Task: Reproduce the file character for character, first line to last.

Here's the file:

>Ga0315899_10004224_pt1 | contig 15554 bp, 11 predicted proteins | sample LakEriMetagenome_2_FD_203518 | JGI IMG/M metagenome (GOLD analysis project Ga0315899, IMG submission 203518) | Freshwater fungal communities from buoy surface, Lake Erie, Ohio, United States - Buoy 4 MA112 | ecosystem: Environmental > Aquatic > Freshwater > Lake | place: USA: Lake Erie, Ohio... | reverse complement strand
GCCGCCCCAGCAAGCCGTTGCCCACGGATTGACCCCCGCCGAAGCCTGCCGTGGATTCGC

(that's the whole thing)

>Ga0315899_10004224_pt1 | contig 15554 bp, 11 predicted proteins | sample LakEriMetagenome_2_FD_203518 | JGI IMG/M metagenome (GOLD analysis project Ga0315899, IMG submission 203518) | Freshwater fungal communities from buoy surface, Lake Erie, Ohio, United States - Buoy 4 MA112 | ecosystem: Environmental > Aquatic > Freshwater > Lake | place: USA: Lake Erie, Ohio... | reverse complement strand
GCCGCCCCAGCAAGCCGTTGCCCACGGATTGACCCCCGCCGAAGCCTGCCGTGGATTCGC